It seems these platforms have become little more than our own personal billboards through which we share messages that focus only on ourselves. On top of it, we’ve lost our inner monologue, now sharing things from our personal lives we would never share in person. Being personable is certainly important, but being too personal may simply be too much information.

I thought I’d share a suggestion on how you can turn an agent-centric message into a rather consumer-centric one. Let’s say you have a listing presentation on any given day. That’s certainly good news, but a brief note online with the text “I have a listing presentation today” will offer nothing more than a promotional line.

Let’s take a look at what you’d like to accomplish with such a statement. Essentially, you’d like to show that you in fact are active with sellers.

Rather than providing a Rodney Dangerfield style one-liner, consider adding a bit more information. Here’s a sample text you could instead share at your blog and then link to from your Facebook, LinkedIn, and Twitter accounts:

Are Homes Selling?

Earlier this week a person next in line at Publix asked me if the market is improving. I shared with her the same information I just presented to a couple looking to sell their condo in Gulfport. It’s a common question given today’s much-discussed housing market. I thought I’d share some information about current sales, media price level, and other statistics you hopefully will find helpful.”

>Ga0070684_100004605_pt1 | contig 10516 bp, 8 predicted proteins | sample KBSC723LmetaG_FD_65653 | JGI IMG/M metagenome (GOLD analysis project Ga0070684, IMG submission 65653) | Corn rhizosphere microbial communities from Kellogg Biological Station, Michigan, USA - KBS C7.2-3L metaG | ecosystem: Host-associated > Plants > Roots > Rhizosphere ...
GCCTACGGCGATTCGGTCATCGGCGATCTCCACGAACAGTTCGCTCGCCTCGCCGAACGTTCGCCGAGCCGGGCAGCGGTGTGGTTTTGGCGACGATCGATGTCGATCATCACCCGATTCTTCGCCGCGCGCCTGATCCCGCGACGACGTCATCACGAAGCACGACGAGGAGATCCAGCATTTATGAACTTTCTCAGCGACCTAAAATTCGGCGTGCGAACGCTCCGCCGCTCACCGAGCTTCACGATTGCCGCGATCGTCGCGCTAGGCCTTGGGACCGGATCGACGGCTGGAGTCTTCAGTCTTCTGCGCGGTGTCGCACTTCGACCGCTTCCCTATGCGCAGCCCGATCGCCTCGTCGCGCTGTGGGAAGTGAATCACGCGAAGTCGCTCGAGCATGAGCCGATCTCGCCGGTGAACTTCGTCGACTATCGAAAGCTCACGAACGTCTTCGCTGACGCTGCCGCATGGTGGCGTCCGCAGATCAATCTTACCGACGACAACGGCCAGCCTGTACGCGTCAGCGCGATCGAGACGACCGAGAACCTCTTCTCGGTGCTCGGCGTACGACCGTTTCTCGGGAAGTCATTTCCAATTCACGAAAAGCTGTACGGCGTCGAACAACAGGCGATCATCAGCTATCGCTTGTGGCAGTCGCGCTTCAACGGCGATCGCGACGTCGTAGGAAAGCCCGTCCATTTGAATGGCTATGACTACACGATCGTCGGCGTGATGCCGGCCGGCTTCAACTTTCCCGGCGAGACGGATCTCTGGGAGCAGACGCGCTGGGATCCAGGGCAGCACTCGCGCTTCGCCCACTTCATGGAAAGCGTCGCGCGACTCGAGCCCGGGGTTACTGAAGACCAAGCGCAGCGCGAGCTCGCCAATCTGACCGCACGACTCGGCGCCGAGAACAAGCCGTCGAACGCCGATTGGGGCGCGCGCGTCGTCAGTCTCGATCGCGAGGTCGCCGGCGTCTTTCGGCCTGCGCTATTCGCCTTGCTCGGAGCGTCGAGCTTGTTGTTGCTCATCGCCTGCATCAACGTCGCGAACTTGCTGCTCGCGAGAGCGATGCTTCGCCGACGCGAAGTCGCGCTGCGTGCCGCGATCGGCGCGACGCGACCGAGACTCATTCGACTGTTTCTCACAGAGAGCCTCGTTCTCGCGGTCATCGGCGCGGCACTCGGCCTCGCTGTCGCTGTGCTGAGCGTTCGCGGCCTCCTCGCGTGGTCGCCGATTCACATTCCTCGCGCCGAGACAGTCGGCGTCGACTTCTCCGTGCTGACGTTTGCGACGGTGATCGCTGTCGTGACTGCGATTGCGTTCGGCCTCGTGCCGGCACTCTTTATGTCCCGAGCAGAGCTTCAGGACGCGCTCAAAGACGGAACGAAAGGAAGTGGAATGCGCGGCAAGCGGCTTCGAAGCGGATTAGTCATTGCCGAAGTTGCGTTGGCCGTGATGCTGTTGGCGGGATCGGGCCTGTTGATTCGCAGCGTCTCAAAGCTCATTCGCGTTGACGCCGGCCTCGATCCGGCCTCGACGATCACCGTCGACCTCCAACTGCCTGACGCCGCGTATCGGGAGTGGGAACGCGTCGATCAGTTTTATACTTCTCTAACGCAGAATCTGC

Such a brief article will show that you serve the Gulfport area, that you service the condo market, that you met prospective sellers, and that you are knowledgeable about your immediate marketplace. And, most importantly, the message provides value to the reader.

While you certainly should be engaged in social media marketing to benefit your business, make sure your driving force is the value you provide those you’re connected with. In return, I promise you’ll establish yourself as the knowledgeable professional they’ll think of when they need someone to assist them with a sale or purchase of a home.